"You can't do something as horrible as that and ultimately not get caught," said Steve Moriarity, drummer of The Gits, who also led an independent investigation of Zapata's death. "I just believe in karma that way."

Zapata's slaying broke the heart of a music scene that had already been jaded by a media spotlight that had turned a philosophy and way of life into a cliché and catchphrase. The rise and mainstream breakthrough of Nirvana and the subsequent success of bands such as Soundgarden, Pearl Jam and Alice in Chains were part of the so-called "grunge" movement. But their success — and the glut of media attention that followed — spawned endless imitators. Dedication to musicianship and integrity gave way to the grunge sound, grunge wear, grunge catalogs and the search for the next Nirvana.

"When Mia died, there was a sense that the scene was dying," said Moriarity. "It took the wind out of many people here. Kurt Cobain's death [less than one year later] was the nail in the coffin."

The Gits first came together in the mid-1980s at Antioch College in Yellow Springs, Ohio, where all the members — Zapata, Moriarity, guitarist Joe Spleen and bassist Matt Dresdner — were students. Originally called the Sniveling Little Rat Faced Gits, they gradually gained a following on campus and ultimately moved to Seattle to continue recording music, play live and hopefully gain a recording contract under a major label.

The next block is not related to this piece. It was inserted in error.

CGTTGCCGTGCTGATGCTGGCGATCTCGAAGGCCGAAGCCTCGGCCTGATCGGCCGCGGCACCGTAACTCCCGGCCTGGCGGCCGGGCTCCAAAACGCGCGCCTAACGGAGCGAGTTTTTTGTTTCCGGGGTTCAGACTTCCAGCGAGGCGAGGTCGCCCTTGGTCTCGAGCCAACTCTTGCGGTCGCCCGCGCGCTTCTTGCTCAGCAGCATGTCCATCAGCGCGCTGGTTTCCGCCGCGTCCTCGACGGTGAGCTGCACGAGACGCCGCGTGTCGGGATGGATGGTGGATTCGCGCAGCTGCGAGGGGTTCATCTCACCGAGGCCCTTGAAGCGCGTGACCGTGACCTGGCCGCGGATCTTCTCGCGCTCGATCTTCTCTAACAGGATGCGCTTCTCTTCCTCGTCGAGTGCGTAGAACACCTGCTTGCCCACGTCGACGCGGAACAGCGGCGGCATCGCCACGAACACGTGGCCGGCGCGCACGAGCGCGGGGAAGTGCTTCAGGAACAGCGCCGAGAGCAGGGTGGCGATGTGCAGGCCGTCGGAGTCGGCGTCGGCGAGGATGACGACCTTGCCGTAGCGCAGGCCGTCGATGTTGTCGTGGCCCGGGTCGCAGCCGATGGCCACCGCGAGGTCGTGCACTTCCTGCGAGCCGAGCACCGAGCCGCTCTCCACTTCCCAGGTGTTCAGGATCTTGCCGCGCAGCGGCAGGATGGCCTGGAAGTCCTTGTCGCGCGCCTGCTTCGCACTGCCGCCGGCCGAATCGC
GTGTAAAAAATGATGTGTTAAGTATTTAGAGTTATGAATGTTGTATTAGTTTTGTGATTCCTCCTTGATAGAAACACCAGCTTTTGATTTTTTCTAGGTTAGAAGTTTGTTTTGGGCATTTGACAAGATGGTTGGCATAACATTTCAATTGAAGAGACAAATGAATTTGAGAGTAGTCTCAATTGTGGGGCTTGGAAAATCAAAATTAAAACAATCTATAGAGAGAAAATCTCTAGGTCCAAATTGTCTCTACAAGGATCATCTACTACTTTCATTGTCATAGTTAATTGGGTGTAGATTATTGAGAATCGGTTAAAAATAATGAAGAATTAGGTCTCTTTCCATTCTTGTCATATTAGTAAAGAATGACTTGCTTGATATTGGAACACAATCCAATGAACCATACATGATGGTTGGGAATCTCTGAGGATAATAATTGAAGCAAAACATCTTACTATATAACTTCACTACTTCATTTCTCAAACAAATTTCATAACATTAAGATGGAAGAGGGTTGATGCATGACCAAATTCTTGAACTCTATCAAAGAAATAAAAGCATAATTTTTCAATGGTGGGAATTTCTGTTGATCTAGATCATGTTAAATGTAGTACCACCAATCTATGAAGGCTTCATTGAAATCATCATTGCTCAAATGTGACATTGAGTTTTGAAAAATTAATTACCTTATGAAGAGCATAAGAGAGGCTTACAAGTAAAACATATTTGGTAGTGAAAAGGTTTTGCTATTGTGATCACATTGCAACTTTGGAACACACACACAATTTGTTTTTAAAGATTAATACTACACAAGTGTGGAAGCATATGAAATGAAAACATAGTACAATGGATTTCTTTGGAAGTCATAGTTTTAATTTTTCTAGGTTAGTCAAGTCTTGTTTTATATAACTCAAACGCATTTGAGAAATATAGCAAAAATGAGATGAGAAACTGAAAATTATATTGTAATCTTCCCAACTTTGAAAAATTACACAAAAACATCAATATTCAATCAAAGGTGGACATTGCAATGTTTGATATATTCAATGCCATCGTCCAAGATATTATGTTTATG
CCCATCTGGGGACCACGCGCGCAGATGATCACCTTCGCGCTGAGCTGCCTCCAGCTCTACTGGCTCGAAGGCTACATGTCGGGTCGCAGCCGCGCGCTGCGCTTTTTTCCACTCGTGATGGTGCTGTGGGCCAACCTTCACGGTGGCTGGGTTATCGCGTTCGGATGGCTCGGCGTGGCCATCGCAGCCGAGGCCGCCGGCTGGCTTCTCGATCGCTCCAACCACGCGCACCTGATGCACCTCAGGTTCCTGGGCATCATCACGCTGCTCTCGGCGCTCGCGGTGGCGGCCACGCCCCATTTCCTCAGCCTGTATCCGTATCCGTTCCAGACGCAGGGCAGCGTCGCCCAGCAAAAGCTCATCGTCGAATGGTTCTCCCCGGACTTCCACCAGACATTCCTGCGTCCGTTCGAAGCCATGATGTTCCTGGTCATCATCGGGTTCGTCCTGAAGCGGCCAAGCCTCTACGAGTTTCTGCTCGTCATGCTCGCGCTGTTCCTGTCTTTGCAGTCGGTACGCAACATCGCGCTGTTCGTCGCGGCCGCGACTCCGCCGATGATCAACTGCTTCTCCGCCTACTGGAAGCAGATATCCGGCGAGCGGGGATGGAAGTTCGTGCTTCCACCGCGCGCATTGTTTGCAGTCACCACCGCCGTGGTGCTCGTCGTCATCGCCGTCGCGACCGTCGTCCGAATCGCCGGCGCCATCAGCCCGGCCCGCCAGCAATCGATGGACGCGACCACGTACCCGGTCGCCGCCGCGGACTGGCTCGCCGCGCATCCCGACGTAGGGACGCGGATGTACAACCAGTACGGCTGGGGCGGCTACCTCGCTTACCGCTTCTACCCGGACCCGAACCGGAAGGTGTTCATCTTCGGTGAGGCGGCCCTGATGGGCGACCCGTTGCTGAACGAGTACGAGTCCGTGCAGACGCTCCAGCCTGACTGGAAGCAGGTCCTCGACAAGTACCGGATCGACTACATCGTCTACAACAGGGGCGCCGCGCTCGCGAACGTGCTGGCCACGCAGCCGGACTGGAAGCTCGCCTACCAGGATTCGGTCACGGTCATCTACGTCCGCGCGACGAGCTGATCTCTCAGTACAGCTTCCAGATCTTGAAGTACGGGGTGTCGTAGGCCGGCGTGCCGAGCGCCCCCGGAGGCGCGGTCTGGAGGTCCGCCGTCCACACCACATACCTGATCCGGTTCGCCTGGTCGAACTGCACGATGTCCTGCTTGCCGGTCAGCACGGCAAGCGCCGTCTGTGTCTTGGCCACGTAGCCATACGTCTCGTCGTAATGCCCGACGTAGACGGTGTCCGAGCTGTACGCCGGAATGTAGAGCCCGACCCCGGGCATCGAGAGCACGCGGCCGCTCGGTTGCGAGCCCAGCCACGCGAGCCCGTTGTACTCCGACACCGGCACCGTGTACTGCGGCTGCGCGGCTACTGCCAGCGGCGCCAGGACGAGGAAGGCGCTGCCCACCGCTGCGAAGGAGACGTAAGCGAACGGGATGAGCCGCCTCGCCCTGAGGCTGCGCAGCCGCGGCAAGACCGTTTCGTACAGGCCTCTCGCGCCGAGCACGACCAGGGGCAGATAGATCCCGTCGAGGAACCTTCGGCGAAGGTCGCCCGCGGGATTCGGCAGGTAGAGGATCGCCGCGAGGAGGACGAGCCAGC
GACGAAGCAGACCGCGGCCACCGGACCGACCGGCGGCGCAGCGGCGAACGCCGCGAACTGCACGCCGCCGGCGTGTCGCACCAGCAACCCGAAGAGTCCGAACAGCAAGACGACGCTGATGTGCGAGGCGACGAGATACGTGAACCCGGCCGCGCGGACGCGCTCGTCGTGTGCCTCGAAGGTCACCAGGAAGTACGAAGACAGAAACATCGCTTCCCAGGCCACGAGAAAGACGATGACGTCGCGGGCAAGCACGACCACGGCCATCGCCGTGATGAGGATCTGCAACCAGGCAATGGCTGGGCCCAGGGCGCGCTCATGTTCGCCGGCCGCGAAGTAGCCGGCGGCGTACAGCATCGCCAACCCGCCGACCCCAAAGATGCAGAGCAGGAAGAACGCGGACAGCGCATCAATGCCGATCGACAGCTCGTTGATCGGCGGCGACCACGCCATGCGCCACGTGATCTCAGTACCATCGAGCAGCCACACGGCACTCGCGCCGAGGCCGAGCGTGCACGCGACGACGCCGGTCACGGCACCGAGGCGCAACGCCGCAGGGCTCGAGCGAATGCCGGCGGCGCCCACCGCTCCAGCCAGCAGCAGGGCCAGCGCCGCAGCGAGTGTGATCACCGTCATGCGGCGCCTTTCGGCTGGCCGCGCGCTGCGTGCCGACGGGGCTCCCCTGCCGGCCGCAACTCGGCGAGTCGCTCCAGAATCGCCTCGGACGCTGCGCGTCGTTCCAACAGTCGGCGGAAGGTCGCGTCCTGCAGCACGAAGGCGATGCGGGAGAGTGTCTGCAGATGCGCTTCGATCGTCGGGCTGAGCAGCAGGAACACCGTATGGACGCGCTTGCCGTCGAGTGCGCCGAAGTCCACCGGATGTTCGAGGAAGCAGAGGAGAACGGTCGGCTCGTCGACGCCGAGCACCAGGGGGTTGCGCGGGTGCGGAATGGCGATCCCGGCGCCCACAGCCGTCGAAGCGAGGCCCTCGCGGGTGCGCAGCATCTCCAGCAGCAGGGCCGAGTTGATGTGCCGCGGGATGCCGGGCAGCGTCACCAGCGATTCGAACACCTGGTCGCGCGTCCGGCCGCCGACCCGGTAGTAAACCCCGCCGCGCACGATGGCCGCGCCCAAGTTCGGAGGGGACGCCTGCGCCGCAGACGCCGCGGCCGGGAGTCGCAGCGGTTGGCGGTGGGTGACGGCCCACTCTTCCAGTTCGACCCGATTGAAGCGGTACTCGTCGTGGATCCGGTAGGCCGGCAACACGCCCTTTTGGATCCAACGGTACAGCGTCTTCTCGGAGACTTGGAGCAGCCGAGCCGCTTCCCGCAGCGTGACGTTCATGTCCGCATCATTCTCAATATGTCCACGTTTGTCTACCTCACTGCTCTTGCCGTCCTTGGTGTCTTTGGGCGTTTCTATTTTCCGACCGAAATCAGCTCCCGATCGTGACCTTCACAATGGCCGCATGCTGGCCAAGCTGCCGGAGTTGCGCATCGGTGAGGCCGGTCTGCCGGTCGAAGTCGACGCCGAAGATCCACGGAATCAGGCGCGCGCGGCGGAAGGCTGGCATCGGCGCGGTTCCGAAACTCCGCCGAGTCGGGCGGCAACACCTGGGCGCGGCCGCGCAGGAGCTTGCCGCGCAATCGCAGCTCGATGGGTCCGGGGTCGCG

The Gits gained a following in the underground Seattle punk scene and increased their fan base during an international tour. They released their first album Frenching the Bully under an independent label in 1992. They were working on their second release, Enter: The Conquering Chicken when Zapata was killed.

Not many people outside Seattle had heard of The Gits when Zapata died, but several believed they were on the brink of a breakthrough. However, stardom — that breakthrough album, that hit song — was not all-important to Zapata.

"'Making it' is such a relative term," said Storm. "To Mia, doing her thing — performing her music, writing poetry — doing what she loved was 'making it.'"

"With us, it was about the music," said Moriarity. "With Mia and all of us, we didn't care about being famous. We just wanted to be able to make a living."

Empowerment From Tragedy

Zapata's death was more than just the loss of a rising star — it was the loss of a friend to her bandmates, fellow artists and others in the community. Immediately after her murder, Zapata's friends — including Storm, 7 Year Bitch drummer Valerie Agnew and artist Stacey Westcott — founded Home Alive, a self-defense education organization, to cope with their pain and help others defend themselves against those who would attempt to rape or mug them late at night.